The Supreme Court on Friday put new restraints on law enforcement’s access to the ever-
increasing amount of confidential information about Americans, siding with privacy advocates over law enforcement in a major decision for the digital age.
The justices ruled that authorities generally must obtain a warrant to gain access to cell tower records that can provide a virtual timeline and map of a person’s whereabouts — information that is “detailed, encyclopedic, and effortlessly compiled,” in the words of Chief Justice John G. Roberts Jr.
While he described the ruling as narrowly focused on the cell tower information at issue, the reasoning that he and the court’s liberals adopted in the 5-to-4 decision lends itself to protection of other forms of records and data a person compiles in daily modern life.
“This is a groundbreaking victory for privacy rights in the digital age,” said Carol Rose, executive director of the American Civil Liberties Union of Massachusetts, adding that it “provides a framework for safeguarding other sensitive digital information — from our emails and smart home appliances to technology that is yet to be invented.”
Former prosecutors and the four dissenting justices said the ruling threatens a major tool used by police and prosecutors in developing investigations.
Justice Samuel A. Alito Jr., one of two former prosecutors on the court, said the ruling “guarantees a blizzard of litigation while threatening many legitimate and valuable investigative practices upon which law enforcement has rightfully come to rely.”
Edward J. McAndrew, a Washington lawyer and former federal cybercrimes prosecutor, predicted a “monumental impact” from the ruling.
“Cell site information is often gathered earlier in an investigation,” McAndrew said. “It’s one of the building blocks to establish probable cause and support obtaining things like search warrants and, eventually, charges.”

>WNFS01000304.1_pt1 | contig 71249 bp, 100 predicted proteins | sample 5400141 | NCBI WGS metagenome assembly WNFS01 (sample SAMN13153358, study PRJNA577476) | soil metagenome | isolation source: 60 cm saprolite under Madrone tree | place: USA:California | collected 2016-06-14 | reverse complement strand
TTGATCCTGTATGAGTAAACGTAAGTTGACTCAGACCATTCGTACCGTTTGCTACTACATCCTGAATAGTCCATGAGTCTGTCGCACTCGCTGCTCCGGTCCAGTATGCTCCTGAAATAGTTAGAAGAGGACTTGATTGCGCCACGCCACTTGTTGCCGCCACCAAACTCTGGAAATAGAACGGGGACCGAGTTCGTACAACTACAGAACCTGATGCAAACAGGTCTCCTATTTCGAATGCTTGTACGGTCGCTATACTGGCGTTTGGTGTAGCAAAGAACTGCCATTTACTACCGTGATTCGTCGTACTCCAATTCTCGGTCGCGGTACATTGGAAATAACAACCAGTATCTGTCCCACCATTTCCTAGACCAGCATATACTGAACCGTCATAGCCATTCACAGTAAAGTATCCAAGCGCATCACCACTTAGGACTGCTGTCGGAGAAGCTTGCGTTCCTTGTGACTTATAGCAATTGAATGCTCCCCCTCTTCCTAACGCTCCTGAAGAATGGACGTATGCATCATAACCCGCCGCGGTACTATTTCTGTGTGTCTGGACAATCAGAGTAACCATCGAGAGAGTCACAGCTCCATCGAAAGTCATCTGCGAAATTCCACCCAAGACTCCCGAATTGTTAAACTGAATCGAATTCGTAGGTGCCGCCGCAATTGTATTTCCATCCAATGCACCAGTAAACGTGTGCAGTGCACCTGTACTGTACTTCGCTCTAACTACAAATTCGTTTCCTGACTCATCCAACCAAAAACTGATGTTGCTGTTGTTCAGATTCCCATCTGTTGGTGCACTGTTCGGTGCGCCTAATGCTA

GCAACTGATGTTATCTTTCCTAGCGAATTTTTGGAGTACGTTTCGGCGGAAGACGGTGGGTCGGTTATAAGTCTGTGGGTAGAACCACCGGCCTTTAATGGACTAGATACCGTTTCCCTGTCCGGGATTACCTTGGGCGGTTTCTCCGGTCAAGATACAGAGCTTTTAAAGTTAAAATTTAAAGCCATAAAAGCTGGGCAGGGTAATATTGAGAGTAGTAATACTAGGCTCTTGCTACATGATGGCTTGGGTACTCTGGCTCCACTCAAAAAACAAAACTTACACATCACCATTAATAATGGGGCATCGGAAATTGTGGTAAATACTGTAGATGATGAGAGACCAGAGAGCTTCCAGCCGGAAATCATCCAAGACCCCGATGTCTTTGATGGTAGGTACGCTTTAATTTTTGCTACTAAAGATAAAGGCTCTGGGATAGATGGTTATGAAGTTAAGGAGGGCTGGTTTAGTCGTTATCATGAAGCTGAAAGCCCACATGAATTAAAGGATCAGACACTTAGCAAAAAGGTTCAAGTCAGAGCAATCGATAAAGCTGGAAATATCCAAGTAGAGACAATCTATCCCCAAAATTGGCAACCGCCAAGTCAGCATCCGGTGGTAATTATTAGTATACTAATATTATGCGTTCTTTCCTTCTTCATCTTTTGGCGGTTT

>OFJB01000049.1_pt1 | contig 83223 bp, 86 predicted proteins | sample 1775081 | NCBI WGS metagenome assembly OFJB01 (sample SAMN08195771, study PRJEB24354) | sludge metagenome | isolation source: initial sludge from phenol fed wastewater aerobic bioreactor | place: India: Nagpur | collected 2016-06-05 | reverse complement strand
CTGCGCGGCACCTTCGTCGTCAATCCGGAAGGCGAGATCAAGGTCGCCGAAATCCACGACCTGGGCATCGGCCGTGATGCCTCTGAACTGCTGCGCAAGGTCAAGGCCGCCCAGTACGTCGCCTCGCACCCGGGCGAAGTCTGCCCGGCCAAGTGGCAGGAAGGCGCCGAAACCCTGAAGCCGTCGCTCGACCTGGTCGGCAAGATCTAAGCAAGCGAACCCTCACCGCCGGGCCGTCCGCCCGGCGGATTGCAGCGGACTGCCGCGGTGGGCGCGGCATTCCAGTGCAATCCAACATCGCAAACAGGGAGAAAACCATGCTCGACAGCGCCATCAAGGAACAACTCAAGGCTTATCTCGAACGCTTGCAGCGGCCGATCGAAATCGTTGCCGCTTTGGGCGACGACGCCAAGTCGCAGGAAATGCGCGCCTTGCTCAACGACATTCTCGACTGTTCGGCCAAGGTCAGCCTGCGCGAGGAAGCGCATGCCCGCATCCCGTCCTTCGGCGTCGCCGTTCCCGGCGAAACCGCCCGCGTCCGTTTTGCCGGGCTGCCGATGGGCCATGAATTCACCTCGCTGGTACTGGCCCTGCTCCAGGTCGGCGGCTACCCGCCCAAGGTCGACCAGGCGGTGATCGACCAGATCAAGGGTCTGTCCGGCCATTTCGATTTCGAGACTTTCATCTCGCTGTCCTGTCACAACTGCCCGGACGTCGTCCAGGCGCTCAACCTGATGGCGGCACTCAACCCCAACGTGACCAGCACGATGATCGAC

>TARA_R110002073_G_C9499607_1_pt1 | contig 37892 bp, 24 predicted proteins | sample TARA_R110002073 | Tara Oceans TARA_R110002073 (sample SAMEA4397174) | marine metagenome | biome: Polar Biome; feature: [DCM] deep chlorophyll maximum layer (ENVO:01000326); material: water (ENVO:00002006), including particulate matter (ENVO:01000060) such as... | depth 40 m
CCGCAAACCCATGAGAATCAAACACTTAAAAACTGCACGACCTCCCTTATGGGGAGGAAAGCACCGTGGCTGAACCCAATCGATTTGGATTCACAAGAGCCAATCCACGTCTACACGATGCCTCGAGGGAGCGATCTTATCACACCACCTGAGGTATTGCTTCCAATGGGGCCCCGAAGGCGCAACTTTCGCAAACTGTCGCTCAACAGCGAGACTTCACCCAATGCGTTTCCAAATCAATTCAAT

Roberts did not disagree but said constitutional protections against unlawful searches and seizures enshrined in the Fourth Amendment must be applied to evolving technology.
“Here the progress of science has afforded law enforcement a powerful new tool to carry out its important responsibilities,” he wrote. “At the same time, this tool risks government encroachment of the sort the Framers, after consulting the lessons of history, drafted the Fourth Amendment to prevent.”
An FBI spokesman said the bureau is “working with the Department of Justice to assess the impact of the ruling.”
The justices ruled for Timothy Carpenter, who is serving a 116-year sentence for his role in armed robberies in 2010 and 2011 at RadioShack and T-Mobile stores in and around Detroit. He was accused of being the ringleader of a gang stealing smartphones.
One of the men arrested said Carpenter typically organized the robberies, supplied the guns and acted as a lookout. Authorities asked his cellphone carrier for 127 days of records that would show Carpenter’s use of his phone.
Such records indicate where a cellphone establishes connections with a specific cell tower and give a fair representation of the vicinity of the user. In Carpenter’s case, the mass of information showed his phone at 12,898 locations, including close to the sites of the robberies at the times they took place.
Carpenter’s attorneys said the prosecutors’ actions violated their client’s Fourth Amendment search-and-seizure claims. Authorities should have had to convince a judge that there was probable cause to get the records, they said.
The Justice Department, however, cited the Stored Communications Act, in which authorities had only to meet a lesser standard: that there were “reasonable grounds to believe” that the records sought “are relevant and material to an ongoing criminal investigation.”